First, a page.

Even though I had never seen the film, I knew the story. I’ve known the story for practically my whole life so I went into the viewing with the mindset of simply focusing on praying for the members of this community while they watched. It wasn’t until one of the first miracles was shown and the members began cheering and clapping that I realized- we should never become numb to this story. Making the blind see, raising the dead to life, being whipped for sins He never committed, nailed to a cross, and coming back from the dead to welcome us with open arms. Us, the very ones who nailed Him to the tree by our actions. As the film went on they didn’t stop reacting because to many of them, this was all new. And even to the ones who knew the story, they didn’t sit in silence. They felt the pain of their Savior. They felt the joy when He rose from the dead.

Beautiful. Yes.

This is the story that we’re part of. This is something bigger.

To see the behind the scenes area where the film is translated, prayed over, updated… and then to know that that same week, Sarah & Kayla both had the chance to put what I saw into practice & reach dozens of people with the message of the gospel… I’m reminded of the grace & sovereignty of God.

How cool is it that he allows us to join in on something so much greater with him. Sharing the gospel, here in the United States, overseas in a village that no one has ever heard of, it doesn’t matter.  We’re part of something bigger.

As you close out your summer & look ahead to this year, what might you trust God for? What’s your something bigger that you can be a part of? Maybe you’re looking ahead to next summer, thinking that this summer wasn’t exactly what you’re looking for. Consider [already] going on a summer mission trip, giving a few weeks to share the gospel [& have fun] – internationally. Maybe you’re looking ahead to after graduation. You can be a part of sharing the gospel for a few months, for a year. Cru has internships & you could introduce students to Jesus in the US, or you can go internationally… you can even give a year to travel the world with JESUS film & be a part of seeing the unreached come to know their Savior.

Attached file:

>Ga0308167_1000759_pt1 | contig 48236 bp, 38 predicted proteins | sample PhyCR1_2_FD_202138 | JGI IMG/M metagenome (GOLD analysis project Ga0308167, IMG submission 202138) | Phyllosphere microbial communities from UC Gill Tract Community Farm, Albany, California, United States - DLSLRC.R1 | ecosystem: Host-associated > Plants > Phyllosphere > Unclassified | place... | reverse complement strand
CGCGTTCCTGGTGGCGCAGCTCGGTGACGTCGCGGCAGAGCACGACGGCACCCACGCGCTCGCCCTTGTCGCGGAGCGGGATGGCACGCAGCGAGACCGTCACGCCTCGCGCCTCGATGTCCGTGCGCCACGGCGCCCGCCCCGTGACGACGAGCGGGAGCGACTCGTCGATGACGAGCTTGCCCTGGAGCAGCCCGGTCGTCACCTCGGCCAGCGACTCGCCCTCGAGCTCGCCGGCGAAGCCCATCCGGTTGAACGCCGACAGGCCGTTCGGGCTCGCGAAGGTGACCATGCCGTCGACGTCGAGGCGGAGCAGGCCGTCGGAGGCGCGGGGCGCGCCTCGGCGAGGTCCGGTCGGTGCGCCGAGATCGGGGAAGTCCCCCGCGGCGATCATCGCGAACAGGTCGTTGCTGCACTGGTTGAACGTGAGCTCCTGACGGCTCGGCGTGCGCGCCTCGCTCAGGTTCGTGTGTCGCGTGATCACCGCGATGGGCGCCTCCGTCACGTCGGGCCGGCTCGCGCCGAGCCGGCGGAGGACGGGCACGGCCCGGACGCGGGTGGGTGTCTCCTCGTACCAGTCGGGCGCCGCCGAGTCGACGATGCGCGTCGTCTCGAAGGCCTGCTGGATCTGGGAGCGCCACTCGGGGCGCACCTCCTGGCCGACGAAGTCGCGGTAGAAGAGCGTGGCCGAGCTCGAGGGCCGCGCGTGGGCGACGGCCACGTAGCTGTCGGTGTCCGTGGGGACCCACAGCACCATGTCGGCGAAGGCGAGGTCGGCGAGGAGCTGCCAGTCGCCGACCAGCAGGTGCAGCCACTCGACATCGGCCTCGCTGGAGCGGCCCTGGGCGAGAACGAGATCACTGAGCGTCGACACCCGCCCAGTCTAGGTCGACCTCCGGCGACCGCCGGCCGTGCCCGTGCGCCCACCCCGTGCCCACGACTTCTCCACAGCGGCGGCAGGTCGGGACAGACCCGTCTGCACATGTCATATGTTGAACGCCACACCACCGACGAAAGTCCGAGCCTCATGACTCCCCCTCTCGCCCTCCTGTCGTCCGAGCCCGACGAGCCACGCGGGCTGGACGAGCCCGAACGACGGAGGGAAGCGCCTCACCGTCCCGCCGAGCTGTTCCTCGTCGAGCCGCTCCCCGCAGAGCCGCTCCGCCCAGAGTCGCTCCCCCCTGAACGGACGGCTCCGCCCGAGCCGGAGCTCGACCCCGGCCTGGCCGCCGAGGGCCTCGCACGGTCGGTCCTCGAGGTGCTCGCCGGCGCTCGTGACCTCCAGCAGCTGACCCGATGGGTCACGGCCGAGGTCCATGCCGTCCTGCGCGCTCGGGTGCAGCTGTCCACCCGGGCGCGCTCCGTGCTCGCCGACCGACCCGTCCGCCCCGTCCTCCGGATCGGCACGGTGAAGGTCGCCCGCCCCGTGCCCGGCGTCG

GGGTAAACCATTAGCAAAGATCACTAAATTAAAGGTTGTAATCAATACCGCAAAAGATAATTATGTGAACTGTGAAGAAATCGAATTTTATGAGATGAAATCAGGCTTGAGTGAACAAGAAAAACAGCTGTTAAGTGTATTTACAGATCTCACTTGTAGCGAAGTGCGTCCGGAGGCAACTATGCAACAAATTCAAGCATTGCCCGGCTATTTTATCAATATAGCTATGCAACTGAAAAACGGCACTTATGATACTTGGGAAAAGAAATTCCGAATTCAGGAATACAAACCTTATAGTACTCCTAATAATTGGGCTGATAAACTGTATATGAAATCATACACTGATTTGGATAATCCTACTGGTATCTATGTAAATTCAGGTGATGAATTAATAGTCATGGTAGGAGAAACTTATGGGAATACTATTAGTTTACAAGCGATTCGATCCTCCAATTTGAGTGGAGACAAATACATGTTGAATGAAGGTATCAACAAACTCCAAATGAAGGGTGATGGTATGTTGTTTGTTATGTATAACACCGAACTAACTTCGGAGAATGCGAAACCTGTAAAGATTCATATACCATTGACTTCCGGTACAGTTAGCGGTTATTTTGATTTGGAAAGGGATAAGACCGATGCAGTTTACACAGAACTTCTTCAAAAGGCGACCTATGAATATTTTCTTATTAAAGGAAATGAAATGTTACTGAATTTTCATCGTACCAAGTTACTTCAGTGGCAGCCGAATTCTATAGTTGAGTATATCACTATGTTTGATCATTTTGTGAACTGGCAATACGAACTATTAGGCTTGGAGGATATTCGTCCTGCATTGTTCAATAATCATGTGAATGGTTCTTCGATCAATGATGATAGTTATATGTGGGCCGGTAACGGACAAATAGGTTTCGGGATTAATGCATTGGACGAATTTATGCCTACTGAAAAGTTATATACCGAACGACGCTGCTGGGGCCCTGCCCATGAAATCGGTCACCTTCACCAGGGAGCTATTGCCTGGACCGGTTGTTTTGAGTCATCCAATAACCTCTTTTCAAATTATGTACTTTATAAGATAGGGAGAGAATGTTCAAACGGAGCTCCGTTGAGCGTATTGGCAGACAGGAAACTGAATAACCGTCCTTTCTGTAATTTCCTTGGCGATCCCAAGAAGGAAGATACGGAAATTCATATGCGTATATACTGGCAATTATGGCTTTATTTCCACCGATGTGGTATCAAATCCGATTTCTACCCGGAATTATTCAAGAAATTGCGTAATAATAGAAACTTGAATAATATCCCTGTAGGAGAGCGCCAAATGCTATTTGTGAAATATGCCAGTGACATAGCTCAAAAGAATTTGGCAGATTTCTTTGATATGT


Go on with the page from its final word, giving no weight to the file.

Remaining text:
I’m praying for you as the summer winds down & life starts to gear up again. We get so lost & so narrow-focused on the here & now that we too often forget that God has called us to more.  What’s the more he has for you? Ask him & listen. 

The Illusion of a “Polished” Life//Megan

Most of us have radiant, Christ-centered ladies in our lives we admire for their unfading faith.  These might be our personal disciplers, close friends, missionaries, authors or even our own mother or sisters.  We are encouraged and edified by their life example of faith as we watch them follow Christ.  Paul encouraged this kind of relationship when he said in 1 Corinthians 11:1, as well as in verse 16 of Chapter 4, “Be imitators of me, as I am of Christ.”  It is helpful and even healthly to look to other’s examples of Christ-centered lives as we seek to follow Christ’s pattern of godliness in this world.  This is a beautiful picture of biblical discipleship, but it easily can switch into an unhealthy relationship when we lose sight of the cross.  As women, our minds love to compare and by God’s design, it is good.  Nevertheless, when sin taints our thinking, comparisons can be painfully harmful to our lives, even dangerous when they cross into our faith.  The “polished” lives of these ladies can leave us feeling discouraged instead of encouraged when we compare it with ourselves.  When our minds tend to focus on loveliness of the lives of Christ-centered ladies, it distracts us from pursuing Jesus and leaves us lost in discontentment.  I want to urge you towards healthy relationships with some things that have been of encouragement to me and others in my life.